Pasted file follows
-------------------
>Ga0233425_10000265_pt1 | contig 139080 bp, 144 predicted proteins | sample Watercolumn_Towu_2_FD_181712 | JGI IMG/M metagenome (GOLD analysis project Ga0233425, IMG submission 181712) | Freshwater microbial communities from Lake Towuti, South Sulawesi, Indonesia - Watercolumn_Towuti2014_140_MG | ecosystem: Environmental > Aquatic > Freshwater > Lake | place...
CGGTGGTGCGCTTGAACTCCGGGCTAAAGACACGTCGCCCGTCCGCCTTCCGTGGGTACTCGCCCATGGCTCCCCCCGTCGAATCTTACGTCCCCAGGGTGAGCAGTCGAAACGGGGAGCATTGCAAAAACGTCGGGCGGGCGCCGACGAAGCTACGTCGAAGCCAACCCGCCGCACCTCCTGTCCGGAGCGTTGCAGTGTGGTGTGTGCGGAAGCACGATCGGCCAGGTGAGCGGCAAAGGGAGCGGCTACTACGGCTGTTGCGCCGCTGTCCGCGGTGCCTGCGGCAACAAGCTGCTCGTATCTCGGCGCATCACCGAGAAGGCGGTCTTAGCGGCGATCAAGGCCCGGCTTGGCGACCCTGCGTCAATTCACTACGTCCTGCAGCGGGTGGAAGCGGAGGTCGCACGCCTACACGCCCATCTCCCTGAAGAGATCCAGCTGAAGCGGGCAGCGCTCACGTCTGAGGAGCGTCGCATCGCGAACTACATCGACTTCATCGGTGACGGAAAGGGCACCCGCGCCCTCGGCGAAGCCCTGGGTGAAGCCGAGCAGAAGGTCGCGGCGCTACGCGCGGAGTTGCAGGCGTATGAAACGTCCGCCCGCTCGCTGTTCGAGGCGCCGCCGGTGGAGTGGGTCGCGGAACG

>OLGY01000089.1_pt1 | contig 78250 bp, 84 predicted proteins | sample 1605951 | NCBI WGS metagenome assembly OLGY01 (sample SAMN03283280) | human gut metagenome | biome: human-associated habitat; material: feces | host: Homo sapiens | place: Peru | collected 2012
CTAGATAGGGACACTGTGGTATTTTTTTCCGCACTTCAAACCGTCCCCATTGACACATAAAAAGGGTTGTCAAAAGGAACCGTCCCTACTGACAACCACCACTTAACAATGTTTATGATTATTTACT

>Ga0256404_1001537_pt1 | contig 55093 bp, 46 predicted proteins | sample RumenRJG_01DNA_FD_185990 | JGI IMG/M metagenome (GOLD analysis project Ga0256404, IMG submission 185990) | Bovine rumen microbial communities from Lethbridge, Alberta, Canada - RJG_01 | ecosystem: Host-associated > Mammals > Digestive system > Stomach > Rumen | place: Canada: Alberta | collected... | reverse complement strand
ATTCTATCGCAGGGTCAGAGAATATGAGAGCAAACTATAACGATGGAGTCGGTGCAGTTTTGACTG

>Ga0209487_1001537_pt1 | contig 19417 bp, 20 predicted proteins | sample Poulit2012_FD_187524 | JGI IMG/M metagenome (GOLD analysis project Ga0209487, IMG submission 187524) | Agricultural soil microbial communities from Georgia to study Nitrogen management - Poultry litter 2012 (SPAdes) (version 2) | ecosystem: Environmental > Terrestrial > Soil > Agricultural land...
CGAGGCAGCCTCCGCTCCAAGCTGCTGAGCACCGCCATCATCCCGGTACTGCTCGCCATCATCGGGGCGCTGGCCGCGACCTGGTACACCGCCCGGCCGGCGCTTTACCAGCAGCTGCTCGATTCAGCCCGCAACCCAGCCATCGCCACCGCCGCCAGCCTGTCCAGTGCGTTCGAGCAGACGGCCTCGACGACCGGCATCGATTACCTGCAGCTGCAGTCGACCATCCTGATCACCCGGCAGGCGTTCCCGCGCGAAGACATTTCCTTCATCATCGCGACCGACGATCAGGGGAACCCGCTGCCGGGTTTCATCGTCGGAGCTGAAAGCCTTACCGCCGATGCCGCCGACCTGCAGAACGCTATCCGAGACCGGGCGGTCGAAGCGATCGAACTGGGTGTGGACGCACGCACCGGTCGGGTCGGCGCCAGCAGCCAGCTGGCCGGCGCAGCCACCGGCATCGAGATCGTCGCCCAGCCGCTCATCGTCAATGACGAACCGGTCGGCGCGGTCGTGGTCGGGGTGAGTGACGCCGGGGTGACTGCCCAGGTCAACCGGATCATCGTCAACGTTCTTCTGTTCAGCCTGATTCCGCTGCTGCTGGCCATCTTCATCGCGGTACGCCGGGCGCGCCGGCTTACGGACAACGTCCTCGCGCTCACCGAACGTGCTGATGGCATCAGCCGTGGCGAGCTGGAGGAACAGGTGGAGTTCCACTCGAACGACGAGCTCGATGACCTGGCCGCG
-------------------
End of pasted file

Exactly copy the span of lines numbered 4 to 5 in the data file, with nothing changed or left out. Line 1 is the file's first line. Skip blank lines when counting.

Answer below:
CTAGATAGGGACACTGTGGTATTTTTTTCCGCACTTCAAACCGTCCCCATTGACACATAAAAAGGGTTGTCAAAAGGAACCGTCCCTACTGACAACCACCACTTAACAATGTTTATGATTATTTACT

>Ga0256404_1001537_pt1 | contig 55093 bp, 46 predicted proteins | sample RumenRJG_01DNA_FD_185990 | JGI IMG/M metagenome (GOLD analysis project Ga0256404, IMG submission 185990) | Bovine rumen microbial communities from Lethbridge, Alberta, Canada - RJG_01 | ecosystem: Host-associated > Mammals > Digestive system > Stomach > Rumen | place: Canada: Alberta | collected... | reverse complement strand